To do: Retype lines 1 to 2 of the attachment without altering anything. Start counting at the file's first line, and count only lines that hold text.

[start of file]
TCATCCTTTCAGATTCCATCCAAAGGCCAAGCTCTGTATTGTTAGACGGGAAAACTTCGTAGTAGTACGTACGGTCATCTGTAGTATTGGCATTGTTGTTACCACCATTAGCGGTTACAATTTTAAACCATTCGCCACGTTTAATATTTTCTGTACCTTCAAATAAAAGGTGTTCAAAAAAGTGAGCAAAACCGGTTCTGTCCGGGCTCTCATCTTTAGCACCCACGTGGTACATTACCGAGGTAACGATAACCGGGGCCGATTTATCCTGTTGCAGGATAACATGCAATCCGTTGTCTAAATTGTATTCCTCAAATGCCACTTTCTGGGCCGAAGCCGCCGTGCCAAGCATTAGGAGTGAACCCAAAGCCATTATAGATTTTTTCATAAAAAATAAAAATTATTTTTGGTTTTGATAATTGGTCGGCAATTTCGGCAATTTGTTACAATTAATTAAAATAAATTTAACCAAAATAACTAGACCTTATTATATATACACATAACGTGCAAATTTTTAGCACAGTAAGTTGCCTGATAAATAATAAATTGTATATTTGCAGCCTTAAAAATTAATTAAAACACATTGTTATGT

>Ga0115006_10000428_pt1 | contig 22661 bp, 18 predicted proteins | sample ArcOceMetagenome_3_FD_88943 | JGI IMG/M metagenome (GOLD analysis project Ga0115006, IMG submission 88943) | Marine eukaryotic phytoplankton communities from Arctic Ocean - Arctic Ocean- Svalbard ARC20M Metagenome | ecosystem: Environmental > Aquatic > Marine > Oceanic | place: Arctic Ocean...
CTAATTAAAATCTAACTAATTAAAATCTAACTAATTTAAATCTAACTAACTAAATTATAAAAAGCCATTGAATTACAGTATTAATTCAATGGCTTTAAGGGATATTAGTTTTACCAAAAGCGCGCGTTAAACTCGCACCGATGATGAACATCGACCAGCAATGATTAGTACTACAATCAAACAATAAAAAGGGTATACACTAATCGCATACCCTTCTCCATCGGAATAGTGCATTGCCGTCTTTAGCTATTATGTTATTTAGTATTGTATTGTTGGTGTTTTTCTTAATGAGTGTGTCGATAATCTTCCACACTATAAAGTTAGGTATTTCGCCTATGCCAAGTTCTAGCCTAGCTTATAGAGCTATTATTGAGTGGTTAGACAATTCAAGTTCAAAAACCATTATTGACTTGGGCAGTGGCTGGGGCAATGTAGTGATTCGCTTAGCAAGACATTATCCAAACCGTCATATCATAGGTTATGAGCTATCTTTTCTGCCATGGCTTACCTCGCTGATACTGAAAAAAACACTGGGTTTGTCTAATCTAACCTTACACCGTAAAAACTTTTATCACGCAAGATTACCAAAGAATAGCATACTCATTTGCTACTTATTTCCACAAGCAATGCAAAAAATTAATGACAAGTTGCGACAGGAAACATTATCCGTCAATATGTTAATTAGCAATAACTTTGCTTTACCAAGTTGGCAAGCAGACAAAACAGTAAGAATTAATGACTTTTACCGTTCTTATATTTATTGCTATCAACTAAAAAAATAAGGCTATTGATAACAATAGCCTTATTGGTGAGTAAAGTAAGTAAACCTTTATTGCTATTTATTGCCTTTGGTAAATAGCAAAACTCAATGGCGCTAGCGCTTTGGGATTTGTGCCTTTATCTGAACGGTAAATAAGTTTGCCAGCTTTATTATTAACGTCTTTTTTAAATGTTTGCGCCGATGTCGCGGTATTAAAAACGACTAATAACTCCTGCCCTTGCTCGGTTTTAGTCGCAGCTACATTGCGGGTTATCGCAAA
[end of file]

TCATCCTTTCAGATTCCATCCAAAGGCCAAGCTCTGTATTGTTAGACGGGAAAACTTCGTAGTAGTACGTACGGTCATCTGTAGTATTGGCATTGTTGTTACCACCATTAGCGGTTACAATTTTAAACCATTCGCCACGTTTAATATTTTCTGTACCTTCAAATAAAAGGTGTTCAAAAAAGTGAGCAAAACCGGTTCTGTCCGGGCTCTCATCTTTAGCACCCACGTGGTACATTACCGAGGTAACGATAACCGGGGCCGATTTATCCTGTTGCAGGATAACATGCAATCCGTTGTCTAAATTGTATTCCTCAAATGCCACTTTCTGGGCCGAAGCCGCCGTGCCAAGCATTAGGAGTGAACCCAAAGCCATTATAGATTTTTTCATAAAAAATAAAAATTATTTTTGGTTTTGATAATTGGTCGGCAATTTCGGCAATTTGTTACAATTAATTAAAATAAATTTAACCAAAATAACTAGACCTTATTATATATACACATAACGTGCAAATTTTTAGCACAGTAAGTTGCCTGATAAATAATAAATTGTATATTTGCAGCCTTAAAAATTAATTAAAACACATTGTTATGT

>Ga0115006_10000428_pt1 | contig 22661 bp, 18 predicted proteins | sample ArcOceMetagenome_3_FD_88943 | JGI IMG/M metagenome (GOLD analysis project Ga0115006, IMG submission 88943) | Marine eukaryotic phytoplankton communities from Arctic Ocean - Arctic Ocean- Svalbard ARC20M Metagenome | ecosystem: Environmental > Aquatic > Marine > Oceanic | place: Arctic Ocean...